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Rude and Polite
At 9.66 pounds, our review model of the Lou Pallo Signature is bit of a boat anchor. But surprisingly, it didn’t actually seem that heavy when playing. The instrument’s rounded ’50s neck profile—about .818" deep at the first fret and .963" at the 12th—was smaller, and more comfortable, than the shape of Gibson’s late ‘50s Historic models. Though the neck felt slightly stiff relative to that on a recent 1960 Les Paul Historic.
Like any good Les Paul, the Lou Pallo Signature sounded loud and dynamic unplugged. But given the instrument’s atypical pickup configuration—a P-90 (single-coil) in the neck position and an open-coil Dirty Fingers humbucker in the bridge—I wasn’t sure what to expect when I plugged the guitar into a Schroeder DB7 amp. The Dirty Fingers was originally made in the early 1980s and recently revived on a signature model for Blink-182’s Tom DeLonge, so it seemed an odd choice for Pallo’s distinctly more polite approach.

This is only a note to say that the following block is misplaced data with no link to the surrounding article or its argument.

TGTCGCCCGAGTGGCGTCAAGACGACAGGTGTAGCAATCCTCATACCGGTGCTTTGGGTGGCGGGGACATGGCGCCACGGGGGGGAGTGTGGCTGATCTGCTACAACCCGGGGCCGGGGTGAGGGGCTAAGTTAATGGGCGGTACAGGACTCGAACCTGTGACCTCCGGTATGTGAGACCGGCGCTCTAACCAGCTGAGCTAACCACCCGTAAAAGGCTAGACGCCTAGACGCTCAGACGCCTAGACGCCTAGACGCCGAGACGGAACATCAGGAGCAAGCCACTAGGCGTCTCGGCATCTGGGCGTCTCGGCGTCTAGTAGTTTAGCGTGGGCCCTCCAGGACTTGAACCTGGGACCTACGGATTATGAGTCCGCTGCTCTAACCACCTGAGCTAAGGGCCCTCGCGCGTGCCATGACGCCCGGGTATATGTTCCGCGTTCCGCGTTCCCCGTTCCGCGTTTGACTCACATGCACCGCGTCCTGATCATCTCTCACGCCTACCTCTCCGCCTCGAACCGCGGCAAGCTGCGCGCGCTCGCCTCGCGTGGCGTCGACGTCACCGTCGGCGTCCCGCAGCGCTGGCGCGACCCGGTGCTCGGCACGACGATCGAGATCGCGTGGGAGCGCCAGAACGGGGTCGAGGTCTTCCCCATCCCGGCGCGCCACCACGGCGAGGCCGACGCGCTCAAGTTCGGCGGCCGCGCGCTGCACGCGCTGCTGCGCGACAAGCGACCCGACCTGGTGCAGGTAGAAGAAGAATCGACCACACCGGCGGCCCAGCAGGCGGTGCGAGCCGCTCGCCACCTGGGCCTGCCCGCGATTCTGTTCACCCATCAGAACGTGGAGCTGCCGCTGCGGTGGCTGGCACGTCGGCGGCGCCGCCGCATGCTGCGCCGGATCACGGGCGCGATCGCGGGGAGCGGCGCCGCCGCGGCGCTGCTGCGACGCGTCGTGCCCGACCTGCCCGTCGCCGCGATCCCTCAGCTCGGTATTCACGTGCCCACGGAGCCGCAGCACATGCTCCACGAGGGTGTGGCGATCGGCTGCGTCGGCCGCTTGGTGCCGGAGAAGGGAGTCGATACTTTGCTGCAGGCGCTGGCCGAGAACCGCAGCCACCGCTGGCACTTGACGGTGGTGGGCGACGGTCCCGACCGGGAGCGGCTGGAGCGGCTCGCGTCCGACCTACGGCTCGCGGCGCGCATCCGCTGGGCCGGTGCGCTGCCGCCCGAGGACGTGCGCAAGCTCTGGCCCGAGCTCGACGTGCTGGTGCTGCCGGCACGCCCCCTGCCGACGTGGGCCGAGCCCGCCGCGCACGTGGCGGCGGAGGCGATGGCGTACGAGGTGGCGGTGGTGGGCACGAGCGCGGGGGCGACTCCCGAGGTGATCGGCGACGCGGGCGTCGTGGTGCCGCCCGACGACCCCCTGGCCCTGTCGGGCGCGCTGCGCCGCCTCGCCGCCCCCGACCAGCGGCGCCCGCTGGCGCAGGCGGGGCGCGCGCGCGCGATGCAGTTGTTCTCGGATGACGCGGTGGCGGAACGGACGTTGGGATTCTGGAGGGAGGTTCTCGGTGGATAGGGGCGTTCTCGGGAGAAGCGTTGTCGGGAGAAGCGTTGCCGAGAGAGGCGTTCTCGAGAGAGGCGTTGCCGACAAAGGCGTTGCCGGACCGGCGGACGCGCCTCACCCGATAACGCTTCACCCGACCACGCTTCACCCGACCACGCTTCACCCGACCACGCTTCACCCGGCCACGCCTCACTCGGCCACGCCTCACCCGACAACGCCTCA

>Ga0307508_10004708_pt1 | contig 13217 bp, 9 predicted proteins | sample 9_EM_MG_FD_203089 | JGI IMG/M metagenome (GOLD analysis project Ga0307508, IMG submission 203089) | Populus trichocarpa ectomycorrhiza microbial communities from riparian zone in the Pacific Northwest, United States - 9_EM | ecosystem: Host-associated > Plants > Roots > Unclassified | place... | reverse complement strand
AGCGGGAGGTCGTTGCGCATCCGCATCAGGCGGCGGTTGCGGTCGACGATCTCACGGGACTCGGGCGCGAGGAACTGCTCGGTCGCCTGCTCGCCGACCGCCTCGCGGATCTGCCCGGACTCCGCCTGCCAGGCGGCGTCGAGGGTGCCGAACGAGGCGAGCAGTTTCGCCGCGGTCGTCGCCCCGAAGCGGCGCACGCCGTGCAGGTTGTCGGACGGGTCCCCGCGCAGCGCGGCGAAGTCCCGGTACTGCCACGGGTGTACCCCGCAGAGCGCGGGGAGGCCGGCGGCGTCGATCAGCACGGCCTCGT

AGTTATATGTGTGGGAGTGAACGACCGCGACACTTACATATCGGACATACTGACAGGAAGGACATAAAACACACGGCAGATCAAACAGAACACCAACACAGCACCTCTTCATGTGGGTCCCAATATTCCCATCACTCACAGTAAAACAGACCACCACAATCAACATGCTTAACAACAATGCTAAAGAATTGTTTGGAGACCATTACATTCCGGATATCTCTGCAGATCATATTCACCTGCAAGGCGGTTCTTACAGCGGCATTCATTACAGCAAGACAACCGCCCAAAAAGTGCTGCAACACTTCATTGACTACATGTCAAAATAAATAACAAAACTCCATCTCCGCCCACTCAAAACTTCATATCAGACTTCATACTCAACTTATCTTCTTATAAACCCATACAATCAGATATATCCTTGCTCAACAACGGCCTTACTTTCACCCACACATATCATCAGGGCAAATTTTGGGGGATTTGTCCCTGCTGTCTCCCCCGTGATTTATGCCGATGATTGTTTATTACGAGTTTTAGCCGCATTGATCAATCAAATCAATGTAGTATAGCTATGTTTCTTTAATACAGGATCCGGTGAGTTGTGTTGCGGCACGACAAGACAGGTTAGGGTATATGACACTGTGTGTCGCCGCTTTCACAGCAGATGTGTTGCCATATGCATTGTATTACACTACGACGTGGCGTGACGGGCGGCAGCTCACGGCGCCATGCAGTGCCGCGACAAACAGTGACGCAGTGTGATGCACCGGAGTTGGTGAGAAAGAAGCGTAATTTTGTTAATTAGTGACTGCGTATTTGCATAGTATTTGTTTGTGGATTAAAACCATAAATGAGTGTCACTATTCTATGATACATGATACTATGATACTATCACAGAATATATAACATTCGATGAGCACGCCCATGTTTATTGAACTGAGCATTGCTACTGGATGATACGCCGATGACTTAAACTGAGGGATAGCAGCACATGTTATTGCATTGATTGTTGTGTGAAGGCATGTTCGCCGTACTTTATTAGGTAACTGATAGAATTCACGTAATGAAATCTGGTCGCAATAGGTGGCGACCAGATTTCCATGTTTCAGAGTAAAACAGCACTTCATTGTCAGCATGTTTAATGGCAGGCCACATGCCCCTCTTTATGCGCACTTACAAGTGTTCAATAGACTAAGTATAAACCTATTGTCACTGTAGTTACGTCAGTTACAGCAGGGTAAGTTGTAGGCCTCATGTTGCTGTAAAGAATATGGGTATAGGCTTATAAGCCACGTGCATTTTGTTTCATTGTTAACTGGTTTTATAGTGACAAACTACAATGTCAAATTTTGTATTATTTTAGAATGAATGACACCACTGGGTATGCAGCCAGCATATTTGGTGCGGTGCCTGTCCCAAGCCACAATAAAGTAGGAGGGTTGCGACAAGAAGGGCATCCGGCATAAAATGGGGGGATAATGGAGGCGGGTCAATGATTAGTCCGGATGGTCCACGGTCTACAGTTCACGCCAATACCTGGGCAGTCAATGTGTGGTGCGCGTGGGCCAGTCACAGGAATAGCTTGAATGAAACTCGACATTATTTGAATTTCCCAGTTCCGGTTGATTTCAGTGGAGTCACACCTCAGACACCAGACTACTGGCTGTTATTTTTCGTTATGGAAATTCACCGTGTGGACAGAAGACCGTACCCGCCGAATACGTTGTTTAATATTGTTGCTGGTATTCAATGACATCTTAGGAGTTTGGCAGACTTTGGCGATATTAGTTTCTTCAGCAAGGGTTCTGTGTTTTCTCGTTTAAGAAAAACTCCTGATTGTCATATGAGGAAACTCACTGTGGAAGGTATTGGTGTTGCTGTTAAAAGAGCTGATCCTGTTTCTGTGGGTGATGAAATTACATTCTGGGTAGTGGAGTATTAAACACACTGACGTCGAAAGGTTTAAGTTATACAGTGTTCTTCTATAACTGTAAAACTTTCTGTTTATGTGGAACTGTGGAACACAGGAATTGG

But engaged on a clean setting, the Dirty Fingers had a well-balanced and articulate sound that, while not as warm as a ’57 Classic or BurstBucker, made single-note lines pop nicely. When I switched on a NerFuzz distortion pedal by The Tone God, the Dirty Fingers did sound nasty and ungoverned in the best possible way.
The neck-position P-90, which was standard on all Les Pauls from 1952 until the introduction of the humbucker in 1957, was, as expected, a bit more subdued than its bridge companion. With an overdrive pedal on, it sounded nice and creamy. And on a clean set-ting with the volume rolled back a bit, it worked well for some chord-melody-style jazz playing. Switching the distortion back on and selecting the middle pickup position, I found that the P-90 tamed the Dirty Fingers, resulting in a tone that was simultaneously rich and punchy.
Gibson’s Lou Pallo Signature is a smart-looking guitar with a build quality on par with its more costly Historic-series counterparts. While the instrument’s heaviness and one-of-a-kind aesthetic details might put off certain enthusiasts, its atypical electronics will appeal to those looking for a wider sonic range than offered by a traditional Les Paul. Above all, the Lou Pallo Les Paul is a player’s guitar—something Lou’s partner in crime would have appreciated to no end.
you’re in the market for an atypical but classy Les Paul built for maximum versatility that is a bit less expensive than a reissue from Gibson’s Historic series.
you place historical accuracy at a premium or you’ve got back problems.
Street $2799 (with hardshell case) - Gibson - gibson.com